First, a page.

“When I was a young child, my family lived in a house that had a huge, dead bamboo plant in the garden,” the photographer Marcus Peel remembers. “My brother and I decided to cut into the plant–becoming a walkway–through the very dense bamboo into the center of the plant to create a clearing.” It was their private den.
Peel’s interest in architecture flourished as he grew, but dens like the one he made as a child receded from view–until he started spotting them during his regular runs through the park, just outside central London. “They started to pop up in my peripheral vision among the trees,” he admits. “I had this immediate urge to explore them further, so I decided to return for a recce and carry out a search.
“I must have found at least 30 dens, and it was then that I knew I had found a new project. I’ve only ever seen families and children building these dens for the sheer fun of it; and being used by any passer-by, usually for picnicking or shelter from bad weather.”
As a lover of architecture, Peel was drawn to the similarities and differences between the dens. Most builders had formed a tipi-like, upside-down cone using branches, with a tree or stump serving as support. “It’s interesting to see how each builder responds to the found building materials,” he says. “Each design is unique, which I like to think reflects the builder—a form of personal expression.”
One of his recent favorites stands out for its cube shape. “It sits surrounded by the same type of tree used to build it,” Peel says. “The construction was very precise. It even had a floating platform inside.”
The location of the den will also influence its materials and construction. “The majority are very close to home in Richmond Park,” the artist says. “I’ve just added three more dens which are near Farnham in Surrey. I’m also interested in how the landscape changes depending on the location, revealing a bit about its identity from the flora.”
Peel cites Bernd Becher and Hilla Becher, the founders of the Düsseldorf School of Photography, among his inspirations. “Bernhard Becher described his subject matter as ‘nomadic architecture’ which I think could also be applied to these dens,” he admits. “They have a very short life before they are dismantled and returned to the wild.”
The dens won’t last forever, and that’s part of their appeal. Peel finds them either by chance while out and about or through word of mouth; after pinning the exact location on Google Maps, he’s on his way. There have been instances where he didn’t get there in time, and the den had disappeared. “There was one I found during my initial recce which lay over the whole of a fallen tree,” he remembers. “From afar, it looked like a ship.”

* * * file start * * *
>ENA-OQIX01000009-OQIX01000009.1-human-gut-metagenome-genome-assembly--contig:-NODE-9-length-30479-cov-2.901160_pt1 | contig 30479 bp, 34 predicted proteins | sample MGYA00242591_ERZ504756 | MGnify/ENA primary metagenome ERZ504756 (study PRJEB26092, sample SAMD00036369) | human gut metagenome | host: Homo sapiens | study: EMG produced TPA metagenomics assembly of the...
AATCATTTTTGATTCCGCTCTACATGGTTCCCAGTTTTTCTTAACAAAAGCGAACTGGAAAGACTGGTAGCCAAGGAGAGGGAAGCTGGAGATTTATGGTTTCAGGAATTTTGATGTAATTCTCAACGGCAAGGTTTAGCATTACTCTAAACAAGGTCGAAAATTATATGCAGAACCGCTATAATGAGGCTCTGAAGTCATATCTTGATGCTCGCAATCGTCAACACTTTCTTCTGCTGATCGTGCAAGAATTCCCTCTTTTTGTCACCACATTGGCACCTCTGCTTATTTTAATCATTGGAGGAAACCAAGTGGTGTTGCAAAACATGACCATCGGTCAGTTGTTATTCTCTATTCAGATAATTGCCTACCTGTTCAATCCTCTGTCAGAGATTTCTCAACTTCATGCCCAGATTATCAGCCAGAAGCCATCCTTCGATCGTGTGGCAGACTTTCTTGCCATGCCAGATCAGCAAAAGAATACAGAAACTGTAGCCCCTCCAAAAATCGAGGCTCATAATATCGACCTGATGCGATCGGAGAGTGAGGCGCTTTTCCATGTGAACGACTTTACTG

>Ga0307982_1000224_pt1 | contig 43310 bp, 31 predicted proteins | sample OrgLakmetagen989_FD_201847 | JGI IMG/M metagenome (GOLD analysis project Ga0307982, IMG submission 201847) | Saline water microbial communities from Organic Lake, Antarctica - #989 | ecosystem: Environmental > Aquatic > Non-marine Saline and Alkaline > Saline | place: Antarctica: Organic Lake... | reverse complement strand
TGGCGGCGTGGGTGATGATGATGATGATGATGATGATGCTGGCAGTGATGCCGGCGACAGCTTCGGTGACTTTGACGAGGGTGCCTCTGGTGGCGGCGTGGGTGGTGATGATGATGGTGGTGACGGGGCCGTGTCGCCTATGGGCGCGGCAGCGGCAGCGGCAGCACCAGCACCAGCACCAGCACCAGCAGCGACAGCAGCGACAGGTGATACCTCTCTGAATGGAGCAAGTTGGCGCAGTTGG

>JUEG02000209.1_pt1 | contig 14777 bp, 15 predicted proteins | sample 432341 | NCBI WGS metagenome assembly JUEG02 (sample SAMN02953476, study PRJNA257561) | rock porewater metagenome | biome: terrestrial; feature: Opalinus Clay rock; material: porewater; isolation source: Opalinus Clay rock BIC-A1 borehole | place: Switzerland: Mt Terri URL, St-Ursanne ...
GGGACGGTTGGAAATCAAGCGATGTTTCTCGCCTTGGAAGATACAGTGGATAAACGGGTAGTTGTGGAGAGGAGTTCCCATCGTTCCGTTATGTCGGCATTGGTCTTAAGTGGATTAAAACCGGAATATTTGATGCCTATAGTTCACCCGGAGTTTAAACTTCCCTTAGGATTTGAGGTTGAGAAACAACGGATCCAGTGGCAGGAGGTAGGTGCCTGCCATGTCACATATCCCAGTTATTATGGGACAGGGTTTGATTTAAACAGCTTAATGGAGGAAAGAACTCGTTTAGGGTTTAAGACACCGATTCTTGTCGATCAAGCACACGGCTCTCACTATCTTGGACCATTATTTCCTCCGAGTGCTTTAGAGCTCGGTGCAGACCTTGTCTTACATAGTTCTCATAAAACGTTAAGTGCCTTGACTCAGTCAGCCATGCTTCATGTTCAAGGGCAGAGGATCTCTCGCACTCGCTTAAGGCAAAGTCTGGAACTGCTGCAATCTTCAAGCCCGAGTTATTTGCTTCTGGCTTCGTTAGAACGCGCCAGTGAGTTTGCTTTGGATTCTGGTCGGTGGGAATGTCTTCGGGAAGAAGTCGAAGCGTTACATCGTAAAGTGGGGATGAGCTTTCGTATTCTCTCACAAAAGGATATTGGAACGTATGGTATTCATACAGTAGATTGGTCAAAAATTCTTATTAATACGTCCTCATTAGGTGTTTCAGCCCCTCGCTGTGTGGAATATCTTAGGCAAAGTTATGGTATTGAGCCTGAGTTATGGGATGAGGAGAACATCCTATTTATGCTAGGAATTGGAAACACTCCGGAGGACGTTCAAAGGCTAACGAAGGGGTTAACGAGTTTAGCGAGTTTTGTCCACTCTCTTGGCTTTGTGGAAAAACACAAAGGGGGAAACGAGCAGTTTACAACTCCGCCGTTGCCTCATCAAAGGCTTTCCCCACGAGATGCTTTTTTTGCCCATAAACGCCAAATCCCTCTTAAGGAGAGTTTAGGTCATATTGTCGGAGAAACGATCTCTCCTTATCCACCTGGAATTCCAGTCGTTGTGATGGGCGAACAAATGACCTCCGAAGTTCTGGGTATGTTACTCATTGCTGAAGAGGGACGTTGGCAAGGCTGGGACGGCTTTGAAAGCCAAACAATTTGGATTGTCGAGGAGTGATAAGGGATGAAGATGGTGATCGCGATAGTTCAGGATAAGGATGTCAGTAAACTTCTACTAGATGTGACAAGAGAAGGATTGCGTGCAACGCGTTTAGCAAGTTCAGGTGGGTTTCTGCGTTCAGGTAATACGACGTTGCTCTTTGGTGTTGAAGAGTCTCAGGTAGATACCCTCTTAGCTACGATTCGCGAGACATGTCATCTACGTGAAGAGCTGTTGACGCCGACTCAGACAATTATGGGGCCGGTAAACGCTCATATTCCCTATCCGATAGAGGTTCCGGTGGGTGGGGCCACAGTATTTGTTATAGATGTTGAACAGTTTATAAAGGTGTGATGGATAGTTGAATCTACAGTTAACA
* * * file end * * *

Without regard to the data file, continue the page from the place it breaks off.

Also like the Bechers, Peel prefers to shoot on overcast days and soft, diffused light. “The black and white adds to the consistent aesthetic, avoiding any distraction by the changing colors during different seasons,” he continues. “Also, I believe the textures can be more clearly revealed without the added layer of color. I also keep to the same 6×4 horizontal format and the same height (six feet) which feels balanced and shows everything clearly. While I always start with my own set of rules and style of approach, I will ultimately follow my instinct.”
Though fleeting, these structures reveal hidden truths about the people, the land, and our relationships. For Peel, that makes them worth preserving, at least in photographs. “It’s been a lovely way to connect with people who are passing by while I’m photographing,” he tells us.” One local, who I met at the very start of the project, was a member of Friends of Richmond Park, who helps to break down the dens. However, he was kind enough to warn me about this and advised me to act quickly!”
Marcus Peel is a winner of Feature Shoot’s Reader Submission Spotlight. Every month, we invite photographers to submit their best bodies of work, with three chosen to be featured on our website and in both our regular and special edition newsletters, going out to an estimated 80,000 people overall, including gallerists, publishers, editors, agents, and more. You can submit your work for consideration here.
All images © Marcus Peel